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Bank of Lithuania

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Maironio g. 25, Kaunas
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Monumental forms designed by the architect Mykolas Songaila and a luxurious interior show the ambitions of the First Independent Republic of Lithuania. The building of the Bank of Lithuania on the central street of the city was opened in 1929. It was the first representative object of its kind in the temporary capital.

The classical, symmetrical architectural solutions symbolising power and strength were certainly not accidental. Songaila, like many other architects who worked in Kaunas during the 1920s, learned about them whilst studying at the St. Petersburg Institute of Engineering and the Academy of Fine Arts. The architect didn’t, however, win the international contest to design the Bank of Lithuania, it was won by French specialists, but the project was deemed too expensive and so the honour went to the design that won second place.

Interestingly, there were also people living in the building, which included apartments, garages and laundries that were all established in the complex for the people who worked in the bank. Prime Minister Augustinas Voldemaras lived in a luxurious eight-room apartment (not for long, though, since he was sent into exile in 1930) together with his family, where they used a library and reception rooms with a balcony along with a separate entrance and lift. The bank manager’s apartment was also located inside the building.

When the Soviet Union occupied Lithuania in 1940, the bank was turned into a branch of the USSR State Bank. On March 25, 1941, the currency of independent Lithuania, the litas, was banned and the banknotes stored in the vaults were burned inside the building’s furnaces. The Soviet occupants were rather respectful when it came to the nationalized palace of the bank, which was declared an architectural monument in 1970. After the restoration of Independence, reconstruction was carried out and the interior as well as the original colour design were restored.

Although today a visit to the bank needs to be planned in advance, a look around inside remains one of the greatest pleasures to be had when discovering the secrets of the interwar period in Kaunas. Before opening the heavy door of the bank, pay attention to the Art Deco elements in the form of the decorative luminaries on both sides of the entrance. An exceptional sculpture created by Kajetonas Sklėrius is placed in the window niche. You can see so much inside this palace, and you’ll be amazed by both the abundance of interior details and the quality and variety of their materials. Marble, crystal, bronze, parquet, and works by famous artists—one visit may not be enough.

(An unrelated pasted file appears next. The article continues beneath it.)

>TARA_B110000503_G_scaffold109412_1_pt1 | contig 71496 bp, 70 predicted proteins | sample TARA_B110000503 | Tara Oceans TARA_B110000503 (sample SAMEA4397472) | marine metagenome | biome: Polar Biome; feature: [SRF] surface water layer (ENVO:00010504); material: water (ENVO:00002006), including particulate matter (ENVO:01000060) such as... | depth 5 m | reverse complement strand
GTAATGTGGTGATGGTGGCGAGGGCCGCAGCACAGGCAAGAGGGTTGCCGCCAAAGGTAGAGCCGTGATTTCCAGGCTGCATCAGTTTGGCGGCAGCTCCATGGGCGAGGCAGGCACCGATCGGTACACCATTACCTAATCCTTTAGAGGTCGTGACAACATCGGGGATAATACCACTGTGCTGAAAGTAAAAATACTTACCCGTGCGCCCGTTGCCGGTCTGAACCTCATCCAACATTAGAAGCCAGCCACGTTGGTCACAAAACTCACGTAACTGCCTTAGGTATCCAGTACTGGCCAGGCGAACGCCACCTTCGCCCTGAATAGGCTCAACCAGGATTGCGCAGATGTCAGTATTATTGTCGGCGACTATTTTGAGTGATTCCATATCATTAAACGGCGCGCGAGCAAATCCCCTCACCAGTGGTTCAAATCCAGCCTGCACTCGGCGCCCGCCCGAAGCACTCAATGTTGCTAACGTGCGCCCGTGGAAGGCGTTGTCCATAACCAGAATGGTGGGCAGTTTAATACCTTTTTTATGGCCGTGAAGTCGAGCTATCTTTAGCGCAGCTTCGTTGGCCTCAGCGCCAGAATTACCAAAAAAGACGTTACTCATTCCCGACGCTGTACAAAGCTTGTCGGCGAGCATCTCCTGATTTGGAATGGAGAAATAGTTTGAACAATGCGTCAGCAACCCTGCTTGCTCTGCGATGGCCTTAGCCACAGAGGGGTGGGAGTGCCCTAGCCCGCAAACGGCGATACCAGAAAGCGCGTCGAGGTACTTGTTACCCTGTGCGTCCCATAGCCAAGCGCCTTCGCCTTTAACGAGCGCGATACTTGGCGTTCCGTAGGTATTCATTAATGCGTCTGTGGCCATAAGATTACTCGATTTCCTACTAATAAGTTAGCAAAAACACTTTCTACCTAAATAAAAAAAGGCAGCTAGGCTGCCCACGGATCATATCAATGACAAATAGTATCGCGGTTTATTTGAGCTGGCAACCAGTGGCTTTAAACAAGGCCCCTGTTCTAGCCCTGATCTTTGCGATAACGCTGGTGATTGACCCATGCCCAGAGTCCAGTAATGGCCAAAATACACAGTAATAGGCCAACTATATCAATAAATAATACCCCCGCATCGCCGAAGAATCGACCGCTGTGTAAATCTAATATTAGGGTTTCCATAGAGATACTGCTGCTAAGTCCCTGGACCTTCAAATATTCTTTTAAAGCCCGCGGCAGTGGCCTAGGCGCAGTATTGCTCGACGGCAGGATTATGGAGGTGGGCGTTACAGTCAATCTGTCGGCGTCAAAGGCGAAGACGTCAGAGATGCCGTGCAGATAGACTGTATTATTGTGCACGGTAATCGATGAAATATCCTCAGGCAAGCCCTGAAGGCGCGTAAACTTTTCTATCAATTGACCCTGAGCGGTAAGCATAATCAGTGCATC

Bank of Lithuania

Maironio g. 25, Kaunas

Monumental forms designed by the architect Mykolas Songaila and a luxurious interior show the ambitions of the First Independent Republic of Lithuania. The building of the Bank of Lithuania on the central street of the city was opened in 1929. It was the first representative object of its kind in the temporary capital.

The classical, symmetrical architectural solutions symbolising power and strength were certainly not accidental. Songaila, like many other architects who worked in Kaunas during the 1920s, learned about them whilst studying at the St. Petersburg Institute of Engineering and the Academy of Fine Arts. The architect didn’t, however, win the international contest to design the Bank of Lithuania, it was won by French specialists, but the project was deemed too expensive and so the honour went to the design that won second place.

Interestingly, there were also people living in the building, which included apartments, garages and laundries that were all established in the complex for the people who worked in the bank. Prime Minister Augustinas Voldemaras lived in a luxurious eight-room apartment (not for long, though, since he was sent into exile in 1930) together with his family, where they used a library and reception rooms with a balcony along with a separate entrance and lift. The bank manager’s apartment was also located inside the building.

When the Soviet Union occupied Lithuania in 1940, the bank was turned into a branch of the USSR State Bank. On March 25, 1941, the currency of independent Lithuania, the litas, was banned and the banknotes stored in the vaults were burned inside the building’s furnaces. The Soviet occupants were rather respectful when it came to the nationalized palace of the bank, which was declared an architectural monument in 1970. After the restoration of Independence, reconstruction was carried out and the interior as well as the original colour design were restored.

Although today a visit to the bank needs to be planned in advance, a look around inside remains one of the greatest pleasures to be had when discovering the secrets of the interwar period in Kaunas. Before opening the heavy door of the bank, pay attention to the Art Deco elements in the form of the decorative luminaries on both sides of the entrance. An exceptional sculpture created by Kajetonas Sklėrius is placed in the window niche. You can see so much inside this palace, and you’ll be amazed by both the abundance of interior details and the quality and variety of their materials. Marble, crystal, bronze, parquet, and works by famous artists—one visit may not be enough.

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